It has been one week since the announcement of a deal on Iran's nuclear program. However skepticism remains high that the Iranians will hold up their end of the bargain.
The deal calls for Iran to freeze parts of its nuclear program that could lead to the development of nuclear weapons. In exchange, Western nations will ease economic sanctions that have stifled Iran's economy.
Critics say Iran can't be trusted, but supporters, including Vermont Congressman Peter Welch (D.), say there are protections built into the process.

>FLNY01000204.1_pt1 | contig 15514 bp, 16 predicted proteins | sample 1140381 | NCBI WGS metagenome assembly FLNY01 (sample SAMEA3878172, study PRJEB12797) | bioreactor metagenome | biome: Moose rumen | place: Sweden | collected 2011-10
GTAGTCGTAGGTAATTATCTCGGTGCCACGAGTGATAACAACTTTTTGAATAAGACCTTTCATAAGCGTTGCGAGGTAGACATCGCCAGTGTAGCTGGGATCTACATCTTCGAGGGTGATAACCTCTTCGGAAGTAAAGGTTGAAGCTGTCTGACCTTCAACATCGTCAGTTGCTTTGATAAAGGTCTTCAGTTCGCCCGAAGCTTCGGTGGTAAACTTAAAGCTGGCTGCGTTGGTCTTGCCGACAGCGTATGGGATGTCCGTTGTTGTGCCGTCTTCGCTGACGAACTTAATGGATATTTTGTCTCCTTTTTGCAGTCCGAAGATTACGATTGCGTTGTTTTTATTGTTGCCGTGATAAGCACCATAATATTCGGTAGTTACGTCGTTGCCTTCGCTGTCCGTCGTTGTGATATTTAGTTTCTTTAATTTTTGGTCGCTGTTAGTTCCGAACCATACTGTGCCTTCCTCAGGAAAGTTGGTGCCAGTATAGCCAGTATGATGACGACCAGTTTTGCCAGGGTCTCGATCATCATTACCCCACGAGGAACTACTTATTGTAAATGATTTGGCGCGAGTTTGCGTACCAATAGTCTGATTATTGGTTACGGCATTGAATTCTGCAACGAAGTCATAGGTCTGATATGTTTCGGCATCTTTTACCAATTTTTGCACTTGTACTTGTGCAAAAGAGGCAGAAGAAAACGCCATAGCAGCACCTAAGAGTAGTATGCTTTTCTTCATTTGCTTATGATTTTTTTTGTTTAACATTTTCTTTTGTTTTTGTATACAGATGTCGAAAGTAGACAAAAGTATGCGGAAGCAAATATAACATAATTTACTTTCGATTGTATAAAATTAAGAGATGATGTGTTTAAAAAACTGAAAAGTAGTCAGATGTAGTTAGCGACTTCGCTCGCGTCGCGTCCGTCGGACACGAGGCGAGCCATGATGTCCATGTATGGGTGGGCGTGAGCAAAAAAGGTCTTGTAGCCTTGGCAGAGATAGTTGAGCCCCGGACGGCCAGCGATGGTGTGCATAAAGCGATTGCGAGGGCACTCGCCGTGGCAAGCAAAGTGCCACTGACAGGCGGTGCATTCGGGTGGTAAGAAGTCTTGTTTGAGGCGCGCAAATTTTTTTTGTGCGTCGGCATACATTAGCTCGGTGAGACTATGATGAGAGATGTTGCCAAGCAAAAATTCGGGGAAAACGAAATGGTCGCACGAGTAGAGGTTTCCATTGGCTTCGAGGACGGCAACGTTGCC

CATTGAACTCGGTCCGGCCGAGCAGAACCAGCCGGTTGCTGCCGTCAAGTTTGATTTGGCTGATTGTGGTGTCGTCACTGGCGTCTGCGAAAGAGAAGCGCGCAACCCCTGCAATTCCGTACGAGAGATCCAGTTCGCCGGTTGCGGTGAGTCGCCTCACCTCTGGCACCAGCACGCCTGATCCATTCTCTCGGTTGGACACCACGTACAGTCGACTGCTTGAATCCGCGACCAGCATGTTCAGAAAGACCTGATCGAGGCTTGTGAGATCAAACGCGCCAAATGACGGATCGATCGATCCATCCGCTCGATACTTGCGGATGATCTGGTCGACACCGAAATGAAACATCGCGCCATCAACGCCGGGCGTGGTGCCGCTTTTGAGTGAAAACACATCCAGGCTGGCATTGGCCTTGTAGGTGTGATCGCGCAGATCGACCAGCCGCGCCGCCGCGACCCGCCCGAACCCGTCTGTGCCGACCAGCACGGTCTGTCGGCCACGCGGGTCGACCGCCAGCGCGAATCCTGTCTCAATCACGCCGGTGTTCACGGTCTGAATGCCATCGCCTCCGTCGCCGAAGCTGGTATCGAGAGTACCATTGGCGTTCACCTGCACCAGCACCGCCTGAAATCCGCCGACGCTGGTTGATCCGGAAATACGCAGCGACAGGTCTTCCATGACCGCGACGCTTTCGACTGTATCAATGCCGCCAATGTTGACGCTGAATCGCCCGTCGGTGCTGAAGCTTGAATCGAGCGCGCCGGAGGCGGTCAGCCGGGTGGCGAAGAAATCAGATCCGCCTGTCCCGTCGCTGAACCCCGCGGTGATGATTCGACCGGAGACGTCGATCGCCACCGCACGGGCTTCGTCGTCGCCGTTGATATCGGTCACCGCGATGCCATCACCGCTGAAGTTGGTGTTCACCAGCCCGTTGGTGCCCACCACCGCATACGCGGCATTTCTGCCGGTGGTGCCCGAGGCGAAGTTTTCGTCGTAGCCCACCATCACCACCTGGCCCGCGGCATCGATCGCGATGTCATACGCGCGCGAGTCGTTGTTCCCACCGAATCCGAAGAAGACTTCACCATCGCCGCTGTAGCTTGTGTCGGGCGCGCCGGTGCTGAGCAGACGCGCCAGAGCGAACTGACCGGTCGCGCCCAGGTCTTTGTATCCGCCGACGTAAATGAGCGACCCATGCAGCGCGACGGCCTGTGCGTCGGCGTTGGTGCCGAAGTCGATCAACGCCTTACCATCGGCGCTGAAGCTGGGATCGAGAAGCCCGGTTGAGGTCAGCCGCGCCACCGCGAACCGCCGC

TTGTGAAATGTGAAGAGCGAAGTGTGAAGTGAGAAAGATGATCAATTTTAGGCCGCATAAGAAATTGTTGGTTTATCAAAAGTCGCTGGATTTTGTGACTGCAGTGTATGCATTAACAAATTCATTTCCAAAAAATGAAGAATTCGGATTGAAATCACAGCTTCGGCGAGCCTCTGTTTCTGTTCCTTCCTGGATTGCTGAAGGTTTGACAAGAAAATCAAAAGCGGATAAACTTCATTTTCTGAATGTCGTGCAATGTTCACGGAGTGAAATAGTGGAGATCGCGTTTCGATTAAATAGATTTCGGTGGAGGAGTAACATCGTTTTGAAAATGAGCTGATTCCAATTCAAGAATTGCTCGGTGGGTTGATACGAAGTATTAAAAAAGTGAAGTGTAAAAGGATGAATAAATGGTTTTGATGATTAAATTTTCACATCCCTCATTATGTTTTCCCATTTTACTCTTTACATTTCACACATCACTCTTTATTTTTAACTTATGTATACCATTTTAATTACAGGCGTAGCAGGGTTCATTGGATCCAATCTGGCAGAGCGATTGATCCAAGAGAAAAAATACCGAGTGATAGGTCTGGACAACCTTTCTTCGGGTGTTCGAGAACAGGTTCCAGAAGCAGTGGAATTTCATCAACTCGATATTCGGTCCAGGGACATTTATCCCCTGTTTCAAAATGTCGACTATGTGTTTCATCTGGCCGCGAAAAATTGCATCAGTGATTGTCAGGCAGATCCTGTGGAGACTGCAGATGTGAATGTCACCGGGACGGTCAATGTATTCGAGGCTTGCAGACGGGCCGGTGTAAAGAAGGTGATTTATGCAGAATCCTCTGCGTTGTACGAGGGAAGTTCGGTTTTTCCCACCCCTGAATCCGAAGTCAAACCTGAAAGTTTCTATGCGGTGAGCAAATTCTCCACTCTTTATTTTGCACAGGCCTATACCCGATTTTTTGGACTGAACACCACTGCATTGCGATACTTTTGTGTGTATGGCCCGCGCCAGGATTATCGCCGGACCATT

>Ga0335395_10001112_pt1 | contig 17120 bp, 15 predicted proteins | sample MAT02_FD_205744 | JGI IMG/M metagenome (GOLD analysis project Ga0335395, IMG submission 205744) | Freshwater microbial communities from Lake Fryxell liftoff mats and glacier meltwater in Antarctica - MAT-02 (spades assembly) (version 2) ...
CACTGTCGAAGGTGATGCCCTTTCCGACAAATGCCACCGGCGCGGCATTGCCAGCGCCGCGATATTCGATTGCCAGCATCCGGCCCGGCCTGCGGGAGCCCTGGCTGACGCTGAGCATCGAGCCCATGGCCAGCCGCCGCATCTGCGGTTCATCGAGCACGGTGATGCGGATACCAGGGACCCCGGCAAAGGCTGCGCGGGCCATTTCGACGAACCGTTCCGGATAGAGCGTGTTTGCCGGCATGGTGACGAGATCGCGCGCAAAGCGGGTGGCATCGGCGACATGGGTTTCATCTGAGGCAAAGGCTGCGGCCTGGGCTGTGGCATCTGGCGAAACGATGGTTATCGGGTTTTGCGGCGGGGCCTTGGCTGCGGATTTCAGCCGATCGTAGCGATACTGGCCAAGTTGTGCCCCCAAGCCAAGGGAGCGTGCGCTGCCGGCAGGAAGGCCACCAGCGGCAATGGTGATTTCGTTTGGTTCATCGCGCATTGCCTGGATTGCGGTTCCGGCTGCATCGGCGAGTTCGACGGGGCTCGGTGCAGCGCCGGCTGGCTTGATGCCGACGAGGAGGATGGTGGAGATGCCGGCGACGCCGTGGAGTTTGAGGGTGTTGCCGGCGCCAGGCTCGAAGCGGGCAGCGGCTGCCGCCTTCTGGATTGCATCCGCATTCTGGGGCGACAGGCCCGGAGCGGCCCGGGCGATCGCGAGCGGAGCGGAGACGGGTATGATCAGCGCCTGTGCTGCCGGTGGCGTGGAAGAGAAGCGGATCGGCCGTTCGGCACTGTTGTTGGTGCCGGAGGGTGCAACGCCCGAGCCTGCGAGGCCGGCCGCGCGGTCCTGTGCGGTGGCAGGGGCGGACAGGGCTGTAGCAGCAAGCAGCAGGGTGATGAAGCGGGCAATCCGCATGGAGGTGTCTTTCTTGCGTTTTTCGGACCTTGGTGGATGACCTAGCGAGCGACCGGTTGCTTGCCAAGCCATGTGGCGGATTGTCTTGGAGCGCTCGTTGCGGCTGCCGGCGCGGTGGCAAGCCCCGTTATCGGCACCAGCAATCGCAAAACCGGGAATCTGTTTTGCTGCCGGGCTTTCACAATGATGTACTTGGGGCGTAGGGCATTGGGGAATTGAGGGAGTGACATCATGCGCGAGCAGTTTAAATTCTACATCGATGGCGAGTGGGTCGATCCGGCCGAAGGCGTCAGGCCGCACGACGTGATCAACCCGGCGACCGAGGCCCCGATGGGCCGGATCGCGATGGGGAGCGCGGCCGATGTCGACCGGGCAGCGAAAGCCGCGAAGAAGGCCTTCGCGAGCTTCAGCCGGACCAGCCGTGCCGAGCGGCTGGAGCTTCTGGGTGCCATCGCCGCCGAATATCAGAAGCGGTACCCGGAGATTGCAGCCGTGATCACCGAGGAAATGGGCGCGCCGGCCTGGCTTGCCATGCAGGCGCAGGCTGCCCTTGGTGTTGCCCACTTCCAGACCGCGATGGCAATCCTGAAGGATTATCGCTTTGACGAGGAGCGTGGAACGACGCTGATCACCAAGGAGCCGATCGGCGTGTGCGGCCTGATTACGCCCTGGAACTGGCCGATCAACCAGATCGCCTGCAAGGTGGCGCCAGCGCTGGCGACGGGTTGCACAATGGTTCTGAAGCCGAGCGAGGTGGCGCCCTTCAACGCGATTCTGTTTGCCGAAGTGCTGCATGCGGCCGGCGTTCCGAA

"People have well-warranted suspicions of Iran, but the question is do we want to talk and see if diplomacy works, when we have a guarantee that we're not giving them permission for a nuclear break-out?" says Rep. Welch.
"So as a first step where we have these enforceable, intrusive inspections as a guarantee that there is no breakout, I think that is a worthwhile effort."
Lawmakers in Washington are already crafting legislation that would reinstate the full force of sanctions and impose new ones if Iran doesn't make good on its pledge.